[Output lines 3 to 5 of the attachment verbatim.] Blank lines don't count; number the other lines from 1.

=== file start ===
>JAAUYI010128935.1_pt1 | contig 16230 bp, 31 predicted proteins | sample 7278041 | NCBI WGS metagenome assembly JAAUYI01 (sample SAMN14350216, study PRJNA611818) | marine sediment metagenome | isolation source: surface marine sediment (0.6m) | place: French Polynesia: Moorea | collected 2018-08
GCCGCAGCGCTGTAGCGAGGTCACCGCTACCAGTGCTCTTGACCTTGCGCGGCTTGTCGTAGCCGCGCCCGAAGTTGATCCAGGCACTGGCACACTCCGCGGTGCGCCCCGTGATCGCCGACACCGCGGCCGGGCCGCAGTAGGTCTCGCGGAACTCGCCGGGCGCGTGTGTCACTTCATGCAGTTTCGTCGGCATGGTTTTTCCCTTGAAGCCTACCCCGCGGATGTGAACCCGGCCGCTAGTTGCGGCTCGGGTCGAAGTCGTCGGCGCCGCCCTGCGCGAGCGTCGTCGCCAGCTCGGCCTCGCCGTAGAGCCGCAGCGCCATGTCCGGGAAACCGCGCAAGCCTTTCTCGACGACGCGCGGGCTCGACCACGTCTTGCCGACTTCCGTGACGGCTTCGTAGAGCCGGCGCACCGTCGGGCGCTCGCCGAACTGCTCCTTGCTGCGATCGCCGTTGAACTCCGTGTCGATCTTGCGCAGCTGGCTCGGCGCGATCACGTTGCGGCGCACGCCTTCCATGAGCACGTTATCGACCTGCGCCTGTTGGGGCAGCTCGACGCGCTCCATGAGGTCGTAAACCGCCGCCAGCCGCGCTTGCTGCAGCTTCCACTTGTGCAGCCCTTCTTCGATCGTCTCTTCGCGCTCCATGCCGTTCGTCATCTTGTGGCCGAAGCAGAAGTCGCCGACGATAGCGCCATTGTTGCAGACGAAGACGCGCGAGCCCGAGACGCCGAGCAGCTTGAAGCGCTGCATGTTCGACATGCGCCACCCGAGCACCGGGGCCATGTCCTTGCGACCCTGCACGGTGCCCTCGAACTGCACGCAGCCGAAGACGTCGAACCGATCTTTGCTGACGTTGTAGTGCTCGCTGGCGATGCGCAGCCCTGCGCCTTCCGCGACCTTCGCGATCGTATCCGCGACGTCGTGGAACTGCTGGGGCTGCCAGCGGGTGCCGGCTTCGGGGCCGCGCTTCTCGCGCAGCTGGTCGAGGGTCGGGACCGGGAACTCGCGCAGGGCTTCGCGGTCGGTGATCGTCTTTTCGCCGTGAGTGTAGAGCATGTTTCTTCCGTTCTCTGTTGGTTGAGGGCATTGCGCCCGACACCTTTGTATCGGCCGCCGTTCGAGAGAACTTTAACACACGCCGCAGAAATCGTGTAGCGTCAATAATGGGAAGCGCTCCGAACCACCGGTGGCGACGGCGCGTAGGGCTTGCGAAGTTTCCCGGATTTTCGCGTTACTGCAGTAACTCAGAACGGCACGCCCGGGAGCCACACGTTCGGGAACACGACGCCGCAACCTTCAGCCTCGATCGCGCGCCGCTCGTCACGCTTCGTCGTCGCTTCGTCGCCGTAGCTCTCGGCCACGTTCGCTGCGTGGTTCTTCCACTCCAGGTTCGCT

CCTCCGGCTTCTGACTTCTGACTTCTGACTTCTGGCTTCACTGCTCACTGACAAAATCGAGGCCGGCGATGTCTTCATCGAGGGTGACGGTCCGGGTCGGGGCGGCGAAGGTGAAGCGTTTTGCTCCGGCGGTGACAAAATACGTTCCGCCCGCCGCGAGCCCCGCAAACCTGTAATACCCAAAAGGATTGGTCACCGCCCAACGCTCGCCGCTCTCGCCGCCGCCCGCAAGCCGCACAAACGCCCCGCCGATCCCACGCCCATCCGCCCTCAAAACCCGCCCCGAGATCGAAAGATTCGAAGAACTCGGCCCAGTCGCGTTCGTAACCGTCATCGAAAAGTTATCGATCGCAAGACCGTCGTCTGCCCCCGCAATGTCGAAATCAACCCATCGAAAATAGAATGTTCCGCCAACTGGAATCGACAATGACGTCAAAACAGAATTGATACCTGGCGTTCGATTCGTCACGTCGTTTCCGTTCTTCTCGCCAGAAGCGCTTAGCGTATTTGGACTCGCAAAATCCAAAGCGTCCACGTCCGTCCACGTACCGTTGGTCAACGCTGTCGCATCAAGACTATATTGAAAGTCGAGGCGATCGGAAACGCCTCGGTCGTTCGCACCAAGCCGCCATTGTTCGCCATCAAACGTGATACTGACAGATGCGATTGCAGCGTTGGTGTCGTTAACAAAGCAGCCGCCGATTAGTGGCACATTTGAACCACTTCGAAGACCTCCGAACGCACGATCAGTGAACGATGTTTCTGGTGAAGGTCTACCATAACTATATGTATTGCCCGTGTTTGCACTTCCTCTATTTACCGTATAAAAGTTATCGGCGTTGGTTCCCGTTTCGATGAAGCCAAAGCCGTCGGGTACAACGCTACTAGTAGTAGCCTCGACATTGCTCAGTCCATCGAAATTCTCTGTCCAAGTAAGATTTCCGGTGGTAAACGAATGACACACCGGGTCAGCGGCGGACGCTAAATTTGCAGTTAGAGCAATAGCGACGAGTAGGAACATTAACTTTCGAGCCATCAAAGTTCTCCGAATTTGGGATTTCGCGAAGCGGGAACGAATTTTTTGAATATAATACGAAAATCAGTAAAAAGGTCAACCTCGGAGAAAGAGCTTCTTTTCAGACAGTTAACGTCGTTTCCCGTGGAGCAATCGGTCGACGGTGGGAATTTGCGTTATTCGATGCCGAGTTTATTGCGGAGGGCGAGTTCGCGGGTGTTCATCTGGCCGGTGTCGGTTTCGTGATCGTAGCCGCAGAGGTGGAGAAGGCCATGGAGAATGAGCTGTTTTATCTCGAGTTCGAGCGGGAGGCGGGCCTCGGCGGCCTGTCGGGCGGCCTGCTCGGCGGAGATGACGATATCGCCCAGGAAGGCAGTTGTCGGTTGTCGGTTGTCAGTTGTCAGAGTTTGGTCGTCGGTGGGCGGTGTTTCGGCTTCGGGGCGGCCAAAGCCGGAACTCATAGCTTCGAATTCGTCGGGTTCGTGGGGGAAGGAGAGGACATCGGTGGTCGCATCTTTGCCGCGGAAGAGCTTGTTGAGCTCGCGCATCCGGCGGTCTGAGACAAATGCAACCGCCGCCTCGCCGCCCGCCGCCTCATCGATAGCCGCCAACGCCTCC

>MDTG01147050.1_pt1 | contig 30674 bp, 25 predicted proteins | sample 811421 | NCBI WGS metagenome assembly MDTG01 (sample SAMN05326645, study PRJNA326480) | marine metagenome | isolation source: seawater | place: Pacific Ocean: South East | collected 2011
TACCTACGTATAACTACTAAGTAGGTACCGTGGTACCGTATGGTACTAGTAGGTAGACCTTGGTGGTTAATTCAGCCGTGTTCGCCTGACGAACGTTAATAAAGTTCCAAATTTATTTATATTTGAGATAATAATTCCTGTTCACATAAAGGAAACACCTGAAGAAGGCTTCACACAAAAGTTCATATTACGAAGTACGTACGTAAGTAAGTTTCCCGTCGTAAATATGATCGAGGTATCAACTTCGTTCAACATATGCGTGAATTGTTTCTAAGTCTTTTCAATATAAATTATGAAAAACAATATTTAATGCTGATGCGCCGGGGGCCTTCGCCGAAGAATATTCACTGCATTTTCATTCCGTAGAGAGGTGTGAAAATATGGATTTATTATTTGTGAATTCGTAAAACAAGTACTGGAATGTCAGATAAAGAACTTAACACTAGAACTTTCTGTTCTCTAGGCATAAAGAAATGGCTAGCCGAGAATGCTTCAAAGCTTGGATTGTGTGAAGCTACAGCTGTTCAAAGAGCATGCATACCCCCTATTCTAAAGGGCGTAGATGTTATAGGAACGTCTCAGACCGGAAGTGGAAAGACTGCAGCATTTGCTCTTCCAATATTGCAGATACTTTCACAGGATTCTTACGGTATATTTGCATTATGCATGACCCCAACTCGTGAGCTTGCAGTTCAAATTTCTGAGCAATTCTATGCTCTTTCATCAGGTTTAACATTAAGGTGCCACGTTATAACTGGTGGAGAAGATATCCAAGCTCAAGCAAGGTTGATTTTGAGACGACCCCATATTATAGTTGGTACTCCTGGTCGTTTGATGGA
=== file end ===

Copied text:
CCTCCGGCTTCTGACTTCTGACTTCTGACTTCTGGCTTCACTGCTCACTGACAAAATCGAGGCCGGCGATGTCTTCATCGAGGGTGACGGTCCGGGTCGGGGCGGCGAAGGTGAAGCGTTTTGCTCCGGCGGTGACAAAATACGTTCCGCCCGCCGCGAGCCCCGCAAACCTGTAATACCCAAAAGGATTGGTCACCGCCCAACGCTCGCCGCTCTCGCCGCCGCCCGCAAGCCGCACAAACGCCCCGCCGATCCCACGCCCATCCGCCCTCAAAACCCGCCCCGAGATCGAAAGATTCGAAGAACTCGGCCCAGTCGCGTTCGTAACCGTCATCGAAAAGTTATCGATCGCAAGACCGTCGTCTGCCCCCGCAATGTCGAAATCAACCCATCGAAAATAGAATGTTCCGCCAACTGGAATCGACAATGACGTCAAAACAGAATTGATACCTGGCGTTCGATTCGTCACGTCGTTTCCGTTCTTCTCGCCAGAAGCGCTTAGCGTATTTGGACTCGCAAAATCCAAAGCGTCCACGTCCGTCCACGTACCGTTGGTCAACGCTGTCGCATCAAGACTATATTGAAAGTCGAGGCGATCGGAAACGCCTCGGTCGTTCGCACCAAGCCGCCATTGTTCGCCATCAAACGTGATACTGACAGATGCGATTGCAGCGTTGGTGTCGTTAACAAAGCAGCCGCCGATTAGTGGCACATTTGAACCACTTCGAAGACCTCCGAACGCACGATCAGTGAACGATGTTTCTGGTGAAGGTCTACCATAACTATATGTATTGCCCGTGTTTGCACTTCCTCTATTTACCGTATAAAAGTTATCGGCGTTGGTTCCCGTTTCGATGAAGCCAAAGCCGTCGGGTACAACGCTACTAGTAGTAGCCTCGACATTGCTCAGTCCATCGAAATTCTCTGTCCAAGTAAGATTTCCGGTGGTAAACGAATGACACACCGGGTCAGCGGCGGACGCTAAATTTGCAGTTAGAGCAATAGCGACGAGTAGGAACATTAACTTTCGAGCCATCAAAGTTCTCCGAATTTGGGATTTCGCGAAGCGGGAACGAATTTTTTGAATATAATACGAAAATCAGTAAAAAGGTCAACCTCGGAGAAAGAGCTTCTTTTCAGACAGTTAACGTCGTTTCCCGTGGAGCAATCGGTCGACGGTGGGAATTTGCGTTATTCGATGCCGAGTTTATTGCGGAGGGCGAGTTCGCGGGTGTTCATCTGGCCGGTGTCGGTTTCGTGATCGTAGCCGCAGAGGTGGAGAAGGCCATGGAGAATGAGCTGTTTTATCTCGAGTTCGAGCGGGAGGCGGGCCTCGGCGGCCTGTCGGGCGGCCTGCTCGGCGGAGATGACGATATCGCCCAGGAAGGCAGTTGTCGGTTGTCGGTTGTCAGTTGTCAGAGTTTGGTCGTCGGTGGGCGGTGTTTCGGCTTCGGGGCGGCCAAAGCCGGAACTCATAGCTTCGAATTCGTCGGGTTCGTGGGGGAAGGAGAGGACATCGGTGGTCGCATCTTTGCCGCGGAAGAGCTTGTTGAGCTCGCGCATCCGGCGGTCTGAGACAAATGCAACCGCCGCCTCGCCGCCCGCCGCCTCATCGATAGCCGCCAACGCCTCC

>MDTG01147050.1_pt1 | contig 30674 bp, 25 predicted proteins | sample 811421 | NCBI WGS metagenome assembly MDTG01 (sample SAMN05326645, study PRJNA326480) | marine metagenome | isolation source: seawater | place: Pacific Ocean: South East | collected 2011
TACCTACGTATAACTACTAAGTAGGTACCGTGGTACCGTATGGTACTAGTAGGTAGACCTTGGTGGTTAATTCAGCCGTGTTCGCCTGACGAACGTTAATAAAGTTCCAAATTTATTTATATTTGAGATAATAATTCCTGTTCACATAAAGGAAACACCTGAAGAAGGCTTCACACAAAAGTTCATATTACGAAGTACGTACGTAAGTAAGTTTCCCGTCGTAAATATGATCGAGGTATCAACTTCGTTCAACATATGCGTGAATTGTTTCTAAGTCTTTTCAATATAAATTATGAAAAACAATATTTAATGCTGATGCGCCGGGGGCCTTCGCCGAAGAATATTCACTGCATTTTCATTCCGTAGAGAGGTGTGAAAATATGGATTTATTATTTGTGAATTCGTAAAACAAGTACTGGAATGTCAGATAAAGAACTTAACACTAGAACTTTCTGTTCTCTAGGCATAAAGAAATGGCTAGCCGAGAATGCTTCAAAGCTTGGATTGTGTGAAGCTACAGCTGTTCAAAGAGCATGCATACCCCCTATTCTAAAGGGCGTAGATGTTATAGGAACGTCTCAGACCGGAAGTGGAAAGACTGCAGCATTTGCTCTTCCAATATTGCAGATACTTTCACAGGATTCTTACGGTATATTTGCATTATGCATGACCCCAACTCGTGAGCTTGCAGTTCAAATTTCTGAGCAATTCTATGCTCTTTCATCAGGTTTAACATTAAGGTGCCACGTTATAACTGGTGGAGAAGATATCCAAGCTCAAGCAAGGTTGATTTTGAGACGACCCCATATTATAGTTGGTACTCCTGGTCGTTTGATGGA